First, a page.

There are many more less well-known anarchist pioneers who have changed the face of this society forever. There is also a negative effect which is part of our history. I believe that one of the main reasons, perhaps the main reason, for the mildly reformist nature and centralised structure of such groupings as the A.L.P. is the successful stigmatising of radicals in general and anarchists in particular at certain crucial times. This is of course sometimes acknowledged by non-anarchists, but I don't believe it's really felt or understood. One implication of the belief is for example that a decentralised socialism was once widespread in labor circles and that without State repression and media caricatures that socialism would have had a very good chance of being adopted. Discussions of such a possibility are not permitted in histories published even by 'lefty' publishing houses and the parameters of such a debate are not present in 'learned' journals. The nature of this ignorance among historians and the so-called cultural elite needs to be understood and overcome.

To rise above the small-men who rule us/fund us/decide for us the world we will see, in short, shape the cultural debate, and argue as they did in the 1950s and 1960s that ideology was no longer of any importance because the blue collar worker had disappeared for ever in suburban affluence, we need to celebrate the totality of what we have. These cretins dominate us, reject us and marginalise us. But we have an ideology that explains them as well as the problems they cannot solve.

Attempts at large-scale institutional social change failed in the past because of the greater power of the status-quo, e.g. guns, money and media, and because of the greater gutlessness of-so-called reformers, so easily bought off or intimidated. But that gutlessness and the greater power are both explainable and therefore able to be overcome.

The struggle for self-management has many facets, many locations and can be labelled various things as being about freedom, a fight for one's own voice, for a place in the sun, for a chance to be oneself, etc. Where it involves a person learning to value themselves, and therefore to feel confident in their power to decide for themselves, it is the same struggle as has been described in , many places as the struggle for adulthood, for responsible citizenship. And where this process of becoming adult does not involve becoming powerful over others, e.g. children, employees, or over those not yet so strong, it is anarchist in drive.

When I look back over the 100 years of our organised history I note enormous changes in mainstream society and especially how there is now large scale acceptance of the notion that empowerment of the individual, through self-help and self-initiated programs, is the way to community health. The gap between the hierarchical stance of the institutions and the openness of the decentralisers is widening and becoming apparent to more and more people. I believe that anarchism is winning. And that's why the authorities are more brutal and more agitated and why we're seeing such things as Hawke's Summits.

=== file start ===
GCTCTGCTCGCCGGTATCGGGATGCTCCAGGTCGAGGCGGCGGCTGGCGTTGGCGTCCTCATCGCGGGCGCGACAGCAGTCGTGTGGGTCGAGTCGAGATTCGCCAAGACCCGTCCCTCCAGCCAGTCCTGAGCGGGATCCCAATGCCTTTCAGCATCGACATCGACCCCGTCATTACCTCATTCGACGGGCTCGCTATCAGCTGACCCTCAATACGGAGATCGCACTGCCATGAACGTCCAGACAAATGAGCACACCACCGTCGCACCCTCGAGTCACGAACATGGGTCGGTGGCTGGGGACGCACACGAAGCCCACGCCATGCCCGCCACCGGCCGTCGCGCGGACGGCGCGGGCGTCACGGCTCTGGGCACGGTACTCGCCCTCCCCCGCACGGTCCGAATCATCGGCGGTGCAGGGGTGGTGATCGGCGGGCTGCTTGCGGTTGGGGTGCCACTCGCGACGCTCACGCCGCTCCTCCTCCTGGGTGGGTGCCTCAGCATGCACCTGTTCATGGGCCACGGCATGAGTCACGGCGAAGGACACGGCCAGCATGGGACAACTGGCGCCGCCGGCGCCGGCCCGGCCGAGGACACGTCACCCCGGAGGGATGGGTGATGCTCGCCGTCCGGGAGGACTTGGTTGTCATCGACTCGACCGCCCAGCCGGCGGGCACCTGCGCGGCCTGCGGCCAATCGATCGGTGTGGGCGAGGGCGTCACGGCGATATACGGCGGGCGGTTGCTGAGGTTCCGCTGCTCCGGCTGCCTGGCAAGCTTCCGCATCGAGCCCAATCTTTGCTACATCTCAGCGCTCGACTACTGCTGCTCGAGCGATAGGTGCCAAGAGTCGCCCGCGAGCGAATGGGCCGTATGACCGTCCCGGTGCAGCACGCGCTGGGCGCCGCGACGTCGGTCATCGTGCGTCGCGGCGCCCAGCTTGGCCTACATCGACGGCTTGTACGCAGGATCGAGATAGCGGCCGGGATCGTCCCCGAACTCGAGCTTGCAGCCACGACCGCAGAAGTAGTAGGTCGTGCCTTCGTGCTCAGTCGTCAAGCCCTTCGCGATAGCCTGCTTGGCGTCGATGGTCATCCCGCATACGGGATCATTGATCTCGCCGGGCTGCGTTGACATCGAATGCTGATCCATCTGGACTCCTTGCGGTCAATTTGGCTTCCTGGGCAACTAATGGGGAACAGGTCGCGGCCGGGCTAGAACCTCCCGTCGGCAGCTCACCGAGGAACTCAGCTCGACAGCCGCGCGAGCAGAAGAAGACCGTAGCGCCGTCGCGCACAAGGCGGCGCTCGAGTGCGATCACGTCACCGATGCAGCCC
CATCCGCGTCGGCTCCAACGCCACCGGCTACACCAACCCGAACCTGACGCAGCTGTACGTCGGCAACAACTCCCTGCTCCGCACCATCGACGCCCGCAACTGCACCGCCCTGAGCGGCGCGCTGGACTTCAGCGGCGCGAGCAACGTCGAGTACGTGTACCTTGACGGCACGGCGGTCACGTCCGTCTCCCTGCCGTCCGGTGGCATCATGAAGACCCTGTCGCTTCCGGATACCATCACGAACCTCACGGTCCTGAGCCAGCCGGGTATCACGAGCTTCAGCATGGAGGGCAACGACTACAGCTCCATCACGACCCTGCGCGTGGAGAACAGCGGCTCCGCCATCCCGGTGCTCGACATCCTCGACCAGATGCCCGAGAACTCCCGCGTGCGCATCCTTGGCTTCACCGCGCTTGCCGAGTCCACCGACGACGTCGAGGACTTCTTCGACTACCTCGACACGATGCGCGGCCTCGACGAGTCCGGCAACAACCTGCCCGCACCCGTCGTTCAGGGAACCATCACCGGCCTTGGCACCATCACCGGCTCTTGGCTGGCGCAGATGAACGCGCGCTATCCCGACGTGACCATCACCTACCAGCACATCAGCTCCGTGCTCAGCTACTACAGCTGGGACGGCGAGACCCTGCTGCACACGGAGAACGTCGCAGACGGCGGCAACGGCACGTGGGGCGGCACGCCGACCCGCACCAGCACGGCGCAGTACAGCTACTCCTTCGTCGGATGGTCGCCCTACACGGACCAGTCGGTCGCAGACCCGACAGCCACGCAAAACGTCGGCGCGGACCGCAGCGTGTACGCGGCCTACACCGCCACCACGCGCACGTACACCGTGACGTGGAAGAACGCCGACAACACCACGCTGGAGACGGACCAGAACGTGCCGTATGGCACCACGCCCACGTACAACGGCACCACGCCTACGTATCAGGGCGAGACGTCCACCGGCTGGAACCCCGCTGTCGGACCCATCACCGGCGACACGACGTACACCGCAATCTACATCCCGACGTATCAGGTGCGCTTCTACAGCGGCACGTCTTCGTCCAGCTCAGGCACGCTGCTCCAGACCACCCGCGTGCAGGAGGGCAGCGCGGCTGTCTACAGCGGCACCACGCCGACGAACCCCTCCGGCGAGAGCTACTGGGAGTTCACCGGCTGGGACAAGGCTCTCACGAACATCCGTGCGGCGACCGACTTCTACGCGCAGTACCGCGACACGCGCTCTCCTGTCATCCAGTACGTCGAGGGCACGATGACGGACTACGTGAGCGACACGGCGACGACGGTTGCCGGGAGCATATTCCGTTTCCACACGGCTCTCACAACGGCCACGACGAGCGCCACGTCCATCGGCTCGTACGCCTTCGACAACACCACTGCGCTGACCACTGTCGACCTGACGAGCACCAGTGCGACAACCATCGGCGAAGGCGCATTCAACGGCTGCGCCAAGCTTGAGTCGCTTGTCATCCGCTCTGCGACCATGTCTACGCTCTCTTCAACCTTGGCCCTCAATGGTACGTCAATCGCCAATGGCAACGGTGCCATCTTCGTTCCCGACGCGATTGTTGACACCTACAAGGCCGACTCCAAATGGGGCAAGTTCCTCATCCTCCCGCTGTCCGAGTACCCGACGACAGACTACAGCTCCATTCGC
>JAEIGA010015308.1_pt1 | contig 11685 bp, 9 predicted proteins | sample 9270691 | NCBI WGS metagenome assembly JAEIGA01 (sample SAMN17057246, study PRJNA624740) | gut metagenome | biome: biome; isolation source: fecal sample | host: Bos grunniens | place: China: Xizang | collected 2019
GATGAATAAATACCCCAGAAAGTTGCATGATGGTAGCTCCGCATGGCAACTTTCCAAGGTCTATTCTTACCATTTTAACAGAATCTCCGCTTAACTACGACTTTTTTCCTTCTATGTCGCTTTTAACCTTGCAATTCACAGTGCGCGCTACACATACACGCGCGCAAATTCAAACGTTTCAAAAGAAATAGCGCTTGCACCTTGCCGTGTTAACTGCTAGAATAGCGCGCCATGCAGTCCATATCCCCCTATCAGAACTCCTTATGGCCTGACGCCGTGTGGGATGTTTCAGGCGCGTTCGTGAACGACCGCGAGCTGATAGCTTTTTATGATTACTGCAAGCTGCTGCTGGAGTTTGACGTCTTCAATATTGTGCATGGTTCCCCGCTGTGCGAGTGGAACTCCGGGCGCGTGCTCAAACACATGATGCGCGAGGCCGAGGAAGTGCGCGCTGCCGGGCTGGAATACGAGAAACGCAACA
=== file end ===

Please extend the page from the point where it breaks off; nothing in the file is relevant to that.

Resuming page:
We can best celebrate the efforts of the Anarchist pioneers by getting involved in the thousands of projects aimed at conso1idating and strengthening the movement towards empowerment, decentralisation and creation. But, I would like to see the celebration aspect of the May gathering emphasized with performances, such as street theatre, mime and playlets, songs and poetry readings. These could draw on our history, but relate elements of that (the first May Day Procession in Melbourne, for example) to the present and the future. Graeme Dunstan's ideas about the politics of festivals are very relevant here. Talking about a flexible performance involving people on stilts and used in streetwalks and street theatre he concluded:

The sense of space that is so intrinsic to Australian landscape filled us and when we performed to crowds we realised that huge space was our performance domain the tools that make for effective celebrations of community are the same that make for effective protests in defence of community. ... if the protest is conceived as celebratory theatre rather than an amplified committee meeting.

Expressions of our ideals can be so powerful in their quality of imagination and design that the media cannot ignore them and so positive that they cannot be trivialised or turned against us.

Bob James, 1985

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Puppets and May Day 1986

Puppets will be an important feature of the Asia Pacific leg of the World Economic Forum demonstrations in Melbourne next week. Puppets also played an important role in the Australian Anarchist Centenary Celebrations in Melbourne in 1986. The puppets were the brain child of Dwayne and the Australian anarchist historian Bob James. Three months prior to the celebrations, Gabby O'Connor, a puppet making expert from Sydney came down to Melbourne to initiate the project. A warehouse in Footscray become the main production venue for the puppets.